Which endstop. Microswitch or stall detection?



  • I don't understand what is going on here. X and y is homed once before the print. Why would there be a difference between the two prints (not that I can see any)



  • @jens55 said in Which endstop. Microswitch or stall detection?:

    I don't understand what is going on here. X and y is homed once before the print. Why would there be a difference between the two prints (not that I can see any)

    This was a test of a theory. The "re homed" prints home both X and Y at every layer change.



  • I wouldn't call it much better. Maybe slightly better. These are 0.2mm layers and without looking at it under magnification, there's no appreciable difference between them. The difference in the pictures may just be the angle of the lighting.

    I didn't think about running this kind of test before I installed the opto endstops. If someone has snap-switch endstops it would be very interesting if you could run a test of this sort to compare the results.



  • You see them as the same (in overall quality). I see them as quite different. No magnification. Lighting angle doesn't enter into it at all. I see "lumps" of uneven layers in the bottom photo that are not present in the top. In at least three places. I am ignoring the elephant's foot that is a little different between the two.

    I also agree that print two and three are too close to call. No clear advantage.

    Having said that, ALL of them are better prints than I see posted as "good prints" every day on various forums.

    And...

    If every one else sees them as the same, and one person sees the re-home as worse (and basic stats calls for ignoring outliers), it all still clearly proves there is no advantage to re-home. Which is, I believe, where you started?

    Edit: I just looked again, and OP asked about stall detection v switches. IMHO, SD is OK-ish for X and Y if you are willing to tune it. Not for Z. And not for Deltas (unless they probe the bed before every print).



  • @Danal The photos are from just two prints here, one "normal" and one re-homed at layer change. For the re-homed print I made a small adjustment to the Z=0 position when I saw the elephant's foot on the first print. I recently changed the Z axis endstop to an optical type and this is the first print I have run since making the change. With prints in front of me, if it weren't for the elephant's foot I probably couldn't tell them apart. Of course, I'm getting old and my eyes aren't what they used to be...

    I would say the result is much better than I expected. Those optical endstops are pretty good.

    Oh yeah, I forgot to mention- the "normal" print took about 1 hour and the re-homed print 1:42. I probably won't be using this technique very often! It might be useful to slow a print down to let layers cool a bit instead of printing a sacrificial object.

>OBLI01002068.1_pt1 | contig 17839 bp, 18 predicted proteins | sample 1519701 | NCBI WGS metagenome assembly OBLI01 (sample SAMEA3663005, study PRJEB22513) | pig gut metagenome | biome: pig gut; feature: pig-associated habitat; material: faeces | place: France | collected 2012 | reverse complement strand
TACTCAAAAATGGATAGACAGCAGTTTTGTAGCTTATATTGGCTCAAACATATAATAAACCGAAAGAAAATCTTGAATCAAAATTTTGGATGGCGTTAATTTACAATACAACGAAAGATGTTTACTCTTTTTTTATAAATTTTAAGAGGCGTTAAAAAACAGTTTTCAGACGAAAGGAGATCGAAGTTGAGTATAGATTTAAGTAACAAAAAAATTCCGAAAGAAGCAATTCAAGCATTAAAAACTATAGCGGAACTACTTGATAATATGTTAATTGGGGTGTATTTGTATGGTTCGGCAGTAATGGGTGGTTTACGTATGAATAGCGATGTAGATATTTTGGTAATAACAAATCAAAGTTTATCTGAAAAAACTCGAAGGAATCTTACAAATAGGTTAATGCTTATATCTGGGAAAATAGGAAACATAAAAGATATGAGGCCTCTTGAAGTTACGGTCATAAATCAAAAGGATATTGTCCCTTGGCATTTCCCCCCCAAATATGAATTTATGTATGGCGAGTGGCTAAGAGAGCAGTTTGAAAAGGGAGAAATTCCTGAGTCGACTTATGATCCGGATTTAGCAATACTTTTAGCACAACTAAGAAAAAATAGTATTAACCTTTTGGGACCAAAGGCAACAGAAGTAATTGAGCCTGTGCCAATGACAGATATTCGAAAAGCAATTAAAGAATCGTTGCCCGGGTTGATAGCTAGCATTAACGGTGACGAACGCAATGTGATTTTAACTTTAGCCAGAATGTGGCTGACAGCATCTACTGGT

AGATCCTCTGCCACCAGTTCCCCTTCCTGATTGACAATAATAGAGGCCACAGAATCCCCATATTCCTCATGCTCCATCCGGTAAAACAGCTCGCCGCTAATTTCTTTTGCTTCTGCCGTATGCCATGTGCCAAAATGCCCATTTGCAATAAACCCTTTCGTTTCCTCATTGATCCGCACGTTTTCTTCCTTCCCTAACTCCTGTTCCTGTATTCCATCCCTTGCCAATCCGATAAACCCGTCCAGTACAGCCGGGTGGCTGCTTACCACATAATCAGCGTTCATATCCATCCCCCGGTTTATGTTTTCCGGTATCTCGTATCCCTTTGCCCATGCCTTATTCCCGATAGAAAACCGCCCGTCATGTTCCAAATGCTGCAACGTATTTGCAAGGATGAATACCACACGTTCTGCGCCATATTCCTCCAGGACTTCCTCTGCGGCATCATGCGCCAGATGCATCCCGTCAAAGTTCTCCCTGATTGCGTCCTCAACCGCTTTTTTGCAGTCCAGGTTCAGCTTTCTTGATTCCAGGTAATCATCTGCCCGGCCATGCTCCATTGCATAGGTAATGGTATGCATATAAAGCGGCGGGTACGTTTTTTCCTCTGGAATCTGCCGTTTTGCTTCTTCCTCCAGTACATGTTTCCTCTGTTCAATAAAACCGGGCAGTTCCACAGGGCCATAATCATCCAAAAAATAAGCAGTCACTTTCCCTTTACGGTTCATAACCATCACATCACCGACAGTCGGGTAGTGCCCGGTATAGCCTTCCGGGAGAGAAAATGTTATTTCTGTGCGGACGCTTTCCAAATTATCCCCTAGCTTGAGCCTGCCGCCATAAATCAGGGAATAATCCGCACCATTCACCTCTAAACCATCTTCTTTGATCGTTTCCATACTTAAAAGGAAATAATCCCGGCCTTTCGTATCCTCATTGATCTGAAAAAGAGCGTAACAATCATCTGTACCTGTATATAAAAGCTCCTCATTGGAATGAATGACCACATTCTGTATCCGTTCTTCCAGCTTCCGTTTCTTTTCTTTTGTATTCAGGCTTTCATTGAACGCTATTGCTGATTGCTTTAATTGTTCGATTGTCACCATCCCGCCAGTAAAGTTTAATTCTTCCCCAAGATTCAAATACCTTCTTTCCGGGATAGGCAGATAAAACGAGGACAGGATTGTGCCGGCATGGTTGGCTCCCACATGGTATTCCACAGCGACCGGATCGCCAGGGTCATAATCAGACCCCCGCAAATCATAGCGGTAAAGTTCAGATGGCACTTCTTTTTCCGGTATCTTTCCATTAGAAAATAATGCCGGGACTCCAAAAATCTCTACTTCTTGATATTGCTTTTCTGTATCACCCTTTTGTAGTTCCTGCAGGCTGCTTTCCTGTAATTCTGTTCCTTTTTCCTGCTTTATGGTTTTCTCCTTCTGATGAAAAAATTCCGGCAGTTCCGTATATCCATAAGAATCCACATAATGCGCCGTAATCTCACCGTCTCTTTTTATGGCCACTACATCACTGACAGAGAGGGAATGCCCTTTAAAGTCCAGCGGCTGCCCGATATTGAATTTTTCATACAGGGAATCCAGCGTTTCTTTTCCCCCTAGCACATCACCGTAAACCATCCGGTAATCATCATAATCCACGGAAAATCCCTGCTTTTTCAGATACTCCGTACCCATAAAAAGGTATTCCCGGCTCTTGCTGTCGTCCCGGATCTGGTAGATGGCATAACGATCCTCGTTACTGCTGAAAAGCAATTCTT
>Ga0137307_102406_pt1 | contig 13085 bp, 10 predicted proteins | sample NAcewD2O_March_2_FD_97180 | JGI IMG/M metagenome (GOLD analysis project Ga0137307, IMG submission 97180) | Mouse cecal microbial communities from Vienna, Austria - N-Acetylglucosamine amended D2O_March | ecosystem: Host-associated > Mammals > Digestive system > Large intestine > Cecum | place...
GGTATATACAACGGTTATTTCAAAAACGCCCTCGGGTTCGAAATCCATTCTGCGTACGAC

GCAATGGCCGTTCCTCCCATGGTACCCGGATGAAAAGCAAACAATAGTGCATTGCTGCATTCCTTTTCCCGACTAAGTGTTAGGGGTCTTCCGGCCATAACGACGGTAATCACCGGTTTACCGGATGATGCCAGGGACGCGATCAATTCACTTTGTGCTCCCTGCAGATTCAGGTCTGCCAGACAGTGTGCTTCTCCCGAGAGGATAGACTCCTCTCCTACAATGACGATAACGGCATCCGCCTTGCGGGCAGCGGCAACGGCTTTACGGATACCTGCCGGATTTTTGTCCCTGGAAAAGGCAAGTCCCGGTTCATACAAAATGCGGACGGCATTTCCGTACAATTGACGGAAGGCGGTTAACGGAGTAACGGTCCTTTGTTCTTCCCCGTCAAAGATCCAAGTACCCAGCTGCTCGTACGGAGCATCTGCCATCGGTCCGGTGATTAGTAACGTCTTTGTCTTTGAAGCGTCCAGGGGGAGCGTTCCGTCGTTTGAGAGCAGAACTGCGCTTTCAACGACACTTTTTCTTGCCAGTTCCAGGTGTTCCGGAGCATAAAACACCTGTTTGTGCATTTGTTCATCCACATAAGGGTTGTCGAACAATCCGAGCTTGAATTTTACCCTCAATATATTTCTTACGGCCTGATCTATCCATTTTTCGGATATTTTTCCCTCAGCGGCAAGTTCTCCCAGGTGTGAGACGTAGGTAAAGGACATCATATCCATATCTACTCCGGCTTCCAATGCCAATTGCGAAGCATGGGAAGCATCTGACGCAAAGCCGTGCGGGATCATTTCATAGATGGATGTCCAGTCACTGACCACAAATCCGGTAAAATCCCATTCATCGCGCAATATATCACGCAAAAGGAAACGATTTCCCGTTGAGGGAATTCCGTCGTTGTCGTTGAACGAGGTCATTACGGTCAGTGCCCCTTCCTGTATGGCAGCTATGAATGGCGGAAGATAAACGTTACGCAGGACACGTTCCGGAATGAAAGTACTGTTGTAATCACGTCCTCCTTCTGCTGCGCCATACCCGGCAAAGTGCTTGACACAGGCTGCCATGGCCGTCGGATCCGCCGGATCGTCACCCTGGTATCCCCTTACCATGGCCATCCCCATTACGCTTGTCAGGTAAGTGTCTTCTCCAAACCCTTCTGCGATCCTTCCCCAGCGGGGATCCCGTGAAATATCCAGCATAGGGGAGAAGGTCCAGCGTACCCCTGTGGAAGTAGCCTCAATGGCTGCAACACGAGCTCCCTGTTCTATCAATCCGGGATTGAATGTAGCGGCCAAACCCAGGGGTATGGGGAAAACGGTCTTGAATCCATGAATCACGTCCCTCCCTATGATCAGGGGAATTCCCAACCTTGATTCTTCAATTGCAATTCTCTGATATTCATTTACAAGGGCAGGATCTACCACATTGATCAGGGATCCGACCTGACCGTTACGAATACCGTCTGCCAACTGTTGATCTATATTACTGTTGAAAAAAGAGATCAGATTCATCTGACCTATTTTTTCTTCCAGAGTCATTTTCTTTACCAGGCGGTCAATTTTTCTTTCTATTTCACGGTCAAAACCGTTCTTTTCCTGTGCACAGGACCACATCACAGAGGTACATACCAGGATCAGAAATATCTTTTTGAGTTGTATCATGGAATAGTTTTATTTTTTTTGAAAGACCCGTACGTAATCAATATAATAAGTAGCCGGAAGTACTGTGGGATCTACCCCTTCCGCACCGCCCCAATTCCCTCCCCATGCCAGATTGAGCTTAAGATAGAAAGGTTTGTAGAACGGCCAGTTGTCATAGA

• I just use a straight hall effect sensors (not a board so there isn't any pot adjustments so they're were only like $1 wa for the sensors) and a magnet glued to the carriages on my delta, repeatability is spot on and it's contactless. although I don't have a heated enclosure. When I tested repeatability on micro switches many years ago though, the highest repeatability came from some micro switches I pulled out of some arcade buttons (I think they were sanwa shrug) which also happen to be inexpensive.



  • @jens55 I just noticed a bit higher up that a post I had intended to be there isn't. I must have hit "discard" instead of "submit". Anyway, this was a test of the precision of the optical endstops in my printer. I ran two identical prints, one "normal"- homed only at the start of the print- and the other re-homed at every layer change. By re-homing at each layer change, imprecision in the endstops would show up as error in the way the layers stack because the position of each layer would change a little (or a lot if the endstops are really sloppy). It looks like there's very little slop...



  • @mrehorstdmd said in Which endstop. Microswitch or stall detection?:

    The photos are from just two prints here

    Got it. Multiple photos of only two prints.

    Let me rephrase: The photo set comparing the two prints, the first set, that includes a sharp edge, looks different to me. Photo set two and three are way too close to call. Effectively identical. I suspect that's because they contain curved surfaces.

    Anyway, you've gathered some excellent physical data here. Seems to show that re-homing has no measurable advantage. Cool stuff.



  • @Danal Photography is/was one of my other hobbies. I think that the difference you perceived may be just due to the fact that they are different photographs. In one picture, the item is positioned in such a way that more of the light coloured back wall is visible. This would mean that the overall exposure might be different. Which means that the camera aperture setting would be different. This in turn means that the depth of field is different, so parts of the object close to the camera would be either more or less sharply focused than parts of the object that are further away. All of this also assumes that there was zero camera shake. If Mark hand held the camera, then it is also possible that there might have been some slight blurring due to this (note that I am not implying that Mark has any underlying health issues) 🙂